I Could Have Done So Much More

The Holocaust Museum in Washington, D.C. documents the atrocity of six million Jews murdered in Germany during World War II. One beam of light chronicled there is the story of Oskar Schindler, a German industrialist. Schindler is credited with saving the lives of 1,200 Jews, sparing them from the brutality and evil of concentration camps by hiring them to work in his munitions factory. At the end of the war, when Schindler realized more clearly the gravity of what had happened, he was filled with regret and remorse knowing that with a bit more intentionality and sacrifice on his part, he could have saved the lives of so many more Jews. He is reported to have grieved deeply, saying, “I could have done more… I could have done so much more.”

I was reminded of Schindler’s story at a time when I was in the process of setting new goals for our ministry to the unreached in Taiwan. I found myself switching Schindler’s words a bit—“I could do more… I could do so much more”—and then thinking carefully about the gravity of the situation that was before me and what my response was going to be.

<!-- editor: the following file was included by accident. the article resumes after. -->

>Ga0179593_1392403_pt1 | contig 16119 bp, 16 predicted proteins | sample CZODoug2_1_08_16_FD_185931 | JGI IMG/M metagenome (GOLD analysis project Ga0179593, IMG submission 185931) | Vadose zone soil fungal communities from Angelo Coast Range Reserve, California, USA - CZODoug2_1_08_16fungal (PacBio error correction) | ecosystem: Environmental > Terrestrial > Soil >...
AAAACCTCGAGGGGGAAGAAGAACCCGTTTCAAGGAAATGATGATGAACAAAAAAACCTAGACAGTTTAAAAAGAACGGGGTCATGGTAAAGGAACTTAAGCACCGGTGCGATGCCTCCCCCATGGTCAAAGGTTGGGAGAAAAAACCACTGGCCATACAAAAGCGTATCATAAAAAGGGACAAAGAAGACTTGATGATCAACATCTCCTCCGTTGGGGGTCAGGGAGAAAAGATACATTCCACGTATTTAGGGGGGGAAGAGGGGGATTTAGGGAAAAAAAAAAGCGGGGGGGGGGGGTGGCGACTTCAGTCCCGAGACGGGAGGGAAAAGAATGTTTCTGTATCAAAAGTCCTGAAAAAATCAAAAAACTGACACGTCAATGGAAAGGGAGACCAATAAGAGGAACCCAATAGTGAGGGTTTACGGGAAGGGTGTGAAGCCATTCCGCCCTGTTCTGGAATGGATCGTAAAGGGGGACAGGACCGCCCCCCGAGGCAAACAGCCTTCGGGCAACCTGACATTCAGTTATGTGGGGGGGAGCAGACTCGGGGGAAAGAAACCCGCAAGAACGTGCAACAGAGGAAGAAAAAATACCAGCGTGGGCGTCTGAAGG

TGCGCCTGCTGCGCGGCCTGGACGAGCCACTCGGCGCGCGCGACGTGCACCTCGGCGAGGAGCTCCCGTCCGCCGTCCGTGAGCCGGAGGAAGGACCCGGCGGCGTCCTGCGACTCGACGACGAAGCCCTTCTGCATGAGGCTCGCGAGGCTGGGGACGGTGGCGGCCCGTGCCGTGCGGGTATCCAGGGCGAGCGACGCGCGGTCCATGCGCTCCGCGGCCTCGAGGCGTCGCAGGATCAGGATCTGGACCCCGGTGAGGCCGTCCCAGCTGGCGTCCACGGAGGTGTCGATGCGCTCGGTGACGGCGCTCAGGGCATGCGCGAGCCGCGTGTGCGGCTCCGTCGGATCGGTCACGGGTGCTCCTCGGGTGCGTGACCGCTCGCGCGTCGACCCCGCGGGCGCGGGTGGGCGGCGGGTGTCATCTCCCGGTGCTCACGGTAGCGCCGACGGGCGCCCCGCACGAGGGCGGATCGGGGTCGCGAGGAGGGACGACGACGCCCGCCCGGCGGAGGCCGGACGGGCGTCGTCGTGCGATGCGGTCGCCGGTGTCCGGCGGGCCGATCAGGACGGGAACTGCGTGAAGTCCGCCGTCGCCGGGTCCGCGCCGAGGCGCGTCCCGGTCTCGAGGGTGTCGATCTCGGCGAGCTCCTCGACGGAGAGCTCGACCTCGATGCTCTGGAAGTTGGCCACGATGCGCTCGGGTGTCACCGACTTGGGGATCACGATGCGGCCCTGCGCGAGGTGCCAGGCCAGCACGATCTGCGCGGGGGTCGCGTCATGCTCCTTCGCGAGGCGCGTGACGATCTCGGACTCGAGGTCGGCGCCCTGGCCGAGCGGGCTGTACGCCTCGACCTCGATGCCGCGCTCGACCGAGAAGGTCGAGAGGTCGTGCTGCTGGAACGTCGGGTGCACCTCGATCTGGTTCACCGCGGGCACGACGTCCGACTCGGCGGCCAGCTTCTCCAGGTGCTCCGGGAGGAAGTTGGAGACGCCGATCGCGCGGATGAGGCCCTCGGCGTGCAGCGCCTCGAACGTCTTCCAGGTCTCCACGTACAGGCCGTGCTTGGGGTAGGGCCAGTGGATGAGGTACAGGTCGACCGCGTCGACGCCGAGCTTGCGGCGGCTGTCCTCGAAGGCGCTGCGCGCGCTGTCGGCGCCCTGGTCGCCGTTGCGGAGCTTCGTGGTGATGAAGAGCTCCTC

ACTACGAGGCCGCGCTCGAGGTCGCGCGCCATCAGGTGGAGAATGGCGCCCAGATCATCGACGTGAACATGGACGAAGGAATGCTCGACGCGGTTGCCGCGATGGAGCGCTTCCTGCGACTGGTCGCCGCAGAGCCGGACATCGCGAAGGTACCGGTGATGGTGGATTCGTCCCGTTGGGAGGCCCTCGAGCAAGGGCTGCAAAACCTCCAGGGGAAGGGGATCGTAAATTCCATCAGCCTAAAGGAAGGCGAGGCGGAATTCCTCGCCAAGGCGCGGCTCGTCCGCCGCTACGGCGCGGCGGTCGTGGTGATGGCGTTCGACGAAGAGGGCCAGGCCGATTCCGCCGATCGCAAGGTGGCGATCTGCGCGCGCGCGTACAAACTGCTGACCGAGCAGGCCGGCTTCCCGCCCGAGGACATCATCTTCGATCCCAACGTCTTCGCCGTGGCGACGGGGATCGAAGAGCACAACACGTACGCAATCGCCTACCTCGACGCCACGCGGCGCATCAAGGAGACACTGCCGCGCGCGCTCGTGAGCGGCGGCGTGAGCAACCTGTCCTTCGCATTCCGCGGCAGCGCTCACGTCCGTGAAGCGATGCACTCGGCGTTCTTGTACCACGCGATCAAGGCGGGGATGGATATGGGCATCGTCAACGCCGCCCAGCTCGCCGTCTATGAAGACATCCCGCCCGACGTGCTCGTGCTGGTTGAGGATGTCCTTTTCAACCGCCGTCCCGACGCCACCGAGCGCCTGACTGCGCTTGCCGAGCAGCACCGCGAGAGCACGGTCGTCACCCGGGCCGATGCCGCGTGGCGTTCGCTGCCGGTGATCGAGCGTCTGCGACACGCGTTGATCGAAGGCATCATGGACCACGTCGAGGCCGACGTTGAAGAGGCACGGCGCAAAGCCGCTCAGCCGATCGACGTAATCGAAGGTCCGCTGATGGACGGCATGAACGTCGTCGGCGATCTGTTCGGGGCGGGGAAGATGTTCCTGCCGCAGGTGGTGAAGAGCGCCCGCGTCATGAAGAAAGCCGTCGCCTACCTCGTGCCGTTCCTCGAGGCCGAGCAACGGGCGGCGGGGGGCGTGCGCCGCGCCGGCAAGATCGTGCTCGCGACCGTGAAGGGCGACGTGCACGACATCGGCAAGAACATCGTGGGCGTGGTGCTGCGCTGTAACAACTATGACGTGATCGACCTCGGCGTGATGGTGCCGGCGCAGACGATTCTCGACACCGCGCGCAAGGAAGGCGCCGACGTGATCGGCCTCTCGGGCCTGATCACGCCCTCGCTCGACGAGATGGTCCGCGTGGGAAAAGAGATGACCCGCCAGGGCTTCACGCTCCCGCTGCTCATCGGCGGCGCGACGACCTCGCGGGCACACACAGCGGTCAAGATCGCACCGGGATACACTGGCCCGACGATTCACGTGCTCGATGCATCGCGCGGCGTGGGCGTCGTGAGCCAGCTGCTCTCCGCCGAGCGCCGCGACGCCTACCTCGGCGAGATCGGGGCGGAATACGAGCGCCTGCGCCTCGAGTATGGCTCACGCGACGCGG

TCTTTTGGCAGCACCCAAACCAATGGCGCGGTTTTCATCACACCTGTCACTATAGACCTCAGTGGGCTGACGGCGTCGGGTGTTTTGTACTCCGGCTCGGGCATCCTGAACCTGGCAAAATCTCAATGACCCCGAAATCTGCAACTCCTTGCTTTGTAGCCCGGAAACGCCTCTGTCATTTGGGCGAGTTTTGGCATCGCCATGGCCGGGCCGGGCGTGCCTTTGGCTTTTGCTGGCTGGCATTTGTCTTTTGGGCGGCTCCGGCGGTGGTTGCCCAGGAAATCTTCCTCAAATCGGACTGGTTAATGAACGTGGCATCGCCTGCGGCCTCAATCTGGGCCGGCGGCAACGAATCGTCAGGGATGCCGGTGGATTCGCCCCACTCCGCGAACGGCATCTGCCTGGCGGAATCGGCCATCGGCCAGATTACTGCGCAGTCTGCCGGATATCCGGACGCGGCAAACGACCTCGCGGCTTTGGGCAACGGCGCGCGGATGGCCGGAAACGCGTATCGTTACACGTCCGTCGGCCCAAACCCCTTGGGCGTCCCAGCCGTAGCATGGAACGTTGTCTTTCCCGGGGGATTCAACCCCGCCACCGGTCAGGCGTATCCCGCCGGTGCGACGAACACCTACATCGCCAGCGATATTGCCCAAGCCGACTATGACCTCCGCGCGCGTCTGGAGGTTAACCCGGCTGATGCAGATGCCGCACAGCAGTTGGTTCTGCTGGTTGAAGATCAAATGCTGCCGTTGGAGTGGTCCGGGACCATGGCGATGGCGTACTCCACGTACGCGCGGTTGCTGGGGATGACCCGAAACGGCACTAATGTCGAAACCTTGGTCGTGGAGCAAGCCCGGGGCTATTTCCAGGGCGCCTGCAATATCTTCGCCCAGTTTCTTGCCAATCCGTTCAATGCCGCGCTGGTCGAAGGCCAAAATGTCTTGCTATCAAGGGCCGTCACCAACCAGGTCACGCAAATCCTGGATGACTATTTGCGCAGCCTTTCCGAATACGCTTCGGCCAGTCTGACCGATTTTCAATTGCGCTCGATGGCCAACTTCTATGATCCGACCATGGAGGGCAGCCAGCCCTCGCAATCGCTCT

You see, another atrocity is being played out as you read these words. People in Taiwan and all over the world are going to their graves without really having a chance to hear and engage the gospel. These unreached people wake up and go to bed every day, slaves to sin, unknowingly shaped by a world in rebellion to God. They are grinding out their lives in conflict with God’s design and, in the resulting mess, are turning to all the wrong places for help. The eternal consequences are grave—a Christless eternity is in store for each of them.

When Christians see the suffering and oppression in these places where God is not known, some respond with great compassion. They want to find ways to relieve the pain and agony of the unreached. They engage in ministries of mercy: caring for the sick, feeding the poor, educating those who lack learning opportunities, rescuing the oppressed, giving voice to the voiceless, opposing selfish power and privilege… They desire to do something concrete and significant to help meet these urgent needs.

These Christians give themselves to mercy ministries not only to address compelling social, physical, and emotional needs, but also with the hope that their loving actions will provide a platform for evangelism. They know that helping people come to faith is important. Their acts of love are first steps; they anticipate these first steps will lead to opportunities to share the gospel. Their expectation is that, as unreached people experience the goodness of Christian love, these lost people will want to learn more about what is behind that love.